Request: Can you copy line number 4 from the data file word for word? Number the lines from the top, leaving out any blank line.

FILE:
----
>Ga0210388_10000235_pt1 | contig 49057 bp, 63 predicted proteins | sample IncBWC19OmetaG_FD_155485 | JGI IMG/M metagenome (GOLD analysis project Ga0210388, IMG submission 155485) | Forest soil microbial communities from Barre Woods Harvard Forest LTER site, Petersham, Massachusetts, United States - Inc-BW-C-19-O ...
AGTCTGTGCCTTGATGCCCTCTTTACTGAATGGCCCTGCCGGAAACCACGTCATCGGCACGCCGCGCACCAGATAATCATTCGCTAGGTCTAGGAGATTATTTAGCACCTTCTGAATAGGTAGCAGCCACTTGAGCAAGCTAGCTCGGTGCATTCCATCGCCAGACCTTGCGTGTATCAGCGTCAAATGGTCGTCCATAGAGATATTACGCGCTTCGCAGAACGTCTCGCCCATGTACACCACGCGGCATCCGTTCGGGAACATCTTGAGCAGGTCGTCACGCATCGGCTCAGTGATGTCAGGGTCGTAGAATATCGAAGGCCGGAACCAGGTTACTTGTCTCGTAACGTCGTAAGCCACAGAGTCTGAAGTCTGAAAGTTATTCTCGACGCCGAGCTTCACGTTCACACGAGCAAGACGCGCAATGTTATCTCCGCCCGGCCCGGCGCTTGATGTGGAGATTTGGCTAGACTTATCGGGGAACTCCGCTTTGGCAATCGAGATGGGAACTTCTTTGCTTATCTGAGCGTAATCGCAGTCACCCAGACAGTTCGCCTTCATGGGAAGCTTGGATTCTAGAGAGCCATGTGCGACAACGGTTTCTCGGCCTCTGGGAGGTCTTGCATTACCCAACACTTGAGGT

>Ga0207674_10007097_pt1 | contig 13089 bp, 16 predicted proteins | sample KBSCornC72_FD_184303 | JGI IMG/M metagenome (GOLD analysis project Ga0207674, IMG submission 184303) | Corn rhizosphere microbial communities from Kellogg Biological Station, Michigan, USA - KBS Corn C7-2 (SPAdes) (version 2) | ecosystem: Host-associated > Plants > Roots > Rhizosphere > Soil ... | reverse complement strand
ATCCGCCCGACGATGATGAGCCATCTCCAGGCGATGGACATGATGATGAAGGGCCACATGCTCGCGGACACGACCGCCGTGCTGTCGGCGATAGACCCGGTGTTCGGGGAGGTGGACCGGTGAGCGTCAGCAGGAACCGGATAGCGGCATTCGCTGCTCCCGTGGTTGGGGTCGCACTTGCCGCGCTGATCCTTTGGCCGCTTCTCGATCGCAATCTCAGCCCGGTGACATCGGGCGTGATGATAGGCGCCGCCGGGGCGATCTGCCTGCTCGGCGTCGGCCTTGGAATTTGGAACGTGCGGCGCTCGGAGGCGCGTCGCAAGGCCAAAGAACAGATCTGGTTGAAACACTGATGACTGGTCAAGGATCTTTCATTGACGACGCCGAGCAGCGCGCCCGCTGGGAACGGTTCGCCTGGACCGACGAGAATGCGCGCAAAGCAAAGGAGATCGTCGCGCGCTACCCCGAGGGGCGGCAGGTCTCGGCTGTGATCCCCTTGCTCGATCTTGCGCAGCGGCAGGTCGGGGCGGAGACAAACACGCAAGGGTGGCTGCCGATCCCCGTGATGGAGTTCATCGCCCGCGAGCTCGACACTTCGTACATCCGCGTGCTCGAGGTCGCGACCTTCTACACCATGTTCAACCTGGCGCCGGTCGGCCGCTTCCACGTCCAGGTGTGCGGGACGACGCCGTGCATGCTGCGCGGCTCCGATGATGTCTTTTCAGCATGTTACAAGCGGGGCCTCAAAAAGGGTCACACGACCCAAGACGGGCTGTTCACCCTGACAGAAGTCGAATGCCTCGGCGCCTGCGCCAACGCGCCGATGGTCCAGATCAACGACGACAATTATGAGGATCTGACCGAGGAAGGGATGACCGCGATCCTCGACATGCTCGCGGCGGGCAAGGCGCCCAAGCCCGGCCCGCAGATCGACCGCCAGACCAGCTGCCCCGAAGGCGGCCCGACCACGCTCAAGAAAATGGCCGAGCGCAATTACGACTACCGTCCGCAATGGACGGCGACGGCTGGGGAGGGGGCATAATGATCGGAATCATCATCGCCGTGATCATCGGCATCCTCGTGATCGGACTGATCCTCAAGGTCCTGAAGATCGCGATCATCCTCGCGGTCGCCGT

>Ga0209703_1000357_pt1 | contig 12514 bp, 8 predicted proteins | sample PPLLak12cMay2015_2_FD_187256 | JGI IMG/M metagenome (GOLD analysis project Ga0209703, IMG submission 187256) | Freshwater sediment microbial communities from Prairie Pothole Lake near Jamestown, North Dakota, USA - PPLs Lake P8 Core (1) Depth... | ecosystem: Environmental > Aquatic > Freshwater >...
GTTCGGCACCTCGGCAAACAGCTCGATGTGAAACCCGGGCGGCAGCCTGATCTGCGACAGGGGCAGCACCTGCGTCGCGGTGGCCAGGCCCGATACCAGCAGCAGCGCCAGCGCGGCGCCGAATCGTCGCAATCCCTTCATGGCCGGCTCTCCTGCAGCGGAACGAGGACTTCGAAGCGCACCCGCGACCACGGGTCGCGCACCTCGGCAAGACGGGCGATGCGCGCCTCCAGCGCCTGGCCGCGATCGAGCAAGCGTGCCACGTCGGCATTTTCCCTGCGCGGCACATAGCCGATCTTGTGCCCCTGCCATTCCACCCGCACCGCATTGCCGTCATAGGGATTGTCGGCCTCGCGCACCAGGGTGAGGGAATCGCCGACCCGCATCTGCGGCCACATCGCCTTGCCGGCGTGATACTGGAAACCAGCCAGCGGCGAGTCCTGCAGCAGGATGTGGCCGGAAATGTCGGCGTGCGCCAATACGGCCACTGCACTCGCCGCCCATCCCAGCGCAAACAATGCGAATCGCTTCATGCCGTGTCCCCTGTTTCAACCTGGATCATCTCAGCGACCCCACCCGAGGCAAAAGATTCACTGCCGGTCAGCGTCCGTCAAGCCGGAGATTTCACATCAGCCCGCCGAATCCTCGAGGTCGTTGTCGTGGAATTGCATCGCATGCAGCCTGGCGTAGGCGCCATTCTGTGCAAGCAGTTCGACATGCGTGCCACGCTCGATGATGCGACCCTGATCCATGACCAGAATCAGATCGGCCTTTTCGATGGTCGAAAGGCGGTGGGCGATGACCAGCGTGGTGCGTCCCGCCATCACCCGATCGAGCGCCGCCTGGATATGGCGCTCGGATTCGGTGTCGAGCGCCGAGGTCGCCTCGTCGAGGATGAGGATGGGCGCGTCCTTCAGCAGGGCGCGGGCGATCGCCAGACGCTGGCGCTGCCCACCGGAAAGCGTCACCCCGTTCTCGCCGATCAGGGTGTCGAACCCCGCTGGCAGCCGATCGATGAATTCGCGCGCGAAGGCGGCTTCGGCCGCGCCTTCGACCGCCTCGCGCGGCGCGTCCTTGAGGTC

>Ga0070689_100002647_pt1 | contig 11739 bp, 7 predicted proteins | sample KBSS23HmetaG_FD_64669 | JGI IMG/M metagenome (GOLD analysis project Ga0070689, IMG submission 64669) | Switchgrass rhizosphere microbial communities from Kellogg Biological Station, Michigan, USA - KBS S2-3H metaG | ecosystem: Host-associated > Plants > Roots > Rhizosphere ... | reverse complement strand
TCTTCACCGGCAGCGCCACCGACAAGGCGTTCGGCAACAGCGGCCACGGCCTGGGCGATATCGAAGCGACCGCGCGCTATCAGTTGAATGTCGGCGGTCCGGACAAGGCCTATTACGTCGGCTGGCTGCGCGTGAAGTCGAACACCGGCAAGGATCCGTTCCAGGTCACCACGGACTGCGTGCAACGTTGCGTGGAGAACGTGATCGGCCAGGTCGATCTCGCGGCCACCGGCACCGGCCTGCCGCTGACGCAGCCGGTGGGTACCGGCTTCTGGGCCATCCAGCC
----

ATCCGCCCGACGATGATGAGCCATCTCCAGGCGATGGACATGATGATGAAGGGCCACATGCTCGCGGACACGACCGCCGTGCTGTCGGCGATAGACCCGGTGTTCGGGGAGGTGGACCGGTGAGCGTCAGCAGGAACCGGATAGCGGCATTCGCTGCTCCCGTGGTTGGGGTCGCACTTGCCGCGCTGATCCTTTGGCCGCTTCTCGATCGCAATCTCAGCCCGGTGACATCGGGCGTGATGATAGGCGCCGCCGGGGCGATCTGCCTGCTCGGCGTCGGCCTTGGAATTTGGAACGTGCGGCGCTCGGAGGCGCGTCGCAAGGCCAAAGAACAGATCTGGTTGAAACACTGATGACTGGTCAAGGATCTTTCATTGACGACGCCGAGCAGCGCGCCCGCTGGGAACGGTTCGCCTGGACCGACGAGAATGCGCGCAAAGCAAAGGAGATCGTCGCGCGCTACCCCGAGGGGCGGCAGGTCTCGGCTGTGATCCCCTTGCTCGATCTTGCGCAGCGGCAGGTCGGGGCGGAGACAAACACGCAAGGGTGGCTGCCGATCCCCGTGATGGAGTTCATCGCCCGCGAGCTCGACACTTCGTACATCCGCGTGCTCGAGGTCGCGACCTTCTACACCATGTTCAACCTGGCGCCGGTCGGCCGCTTCCACGTCCAGGTGTGCGGGACGACGCCGTGCATGCTGCGCGGCTCCGATGATGTCTTTTCAGCATGTTACAAGCGGGGCCTCAAAAAGGGTCACACGACCCAAGACGGGCTGTTCACCCTGACAGAAGTCGAATGCCTCGGCGCCTGCGCCAACGCGCCGATGGTCCAGATCAACGACGACAATTATGAGGATCTGACCGAGGAAGGGATGACCGCGATCCTCGACATGCTCGCGGCGGGCAAGGCGCCCAAGCCCGGCCCGCAGATCGACCGCCAGACCAGCTGCCCCGAAGGCGGCCCGACCACGCTCAAGAAAATGGCCGAGCGCAATTACGACTACCGTCCGCAATGGACGGCGACGGCTGGGGAGGGGGCATAATGATCGGAATCATCATCGCCGTGATCATCGGCATCCTCGTGATCGGACTGATCCTCAAGGTCCTGAAGATCGCGATCATCCTCGCGGTCGCCGT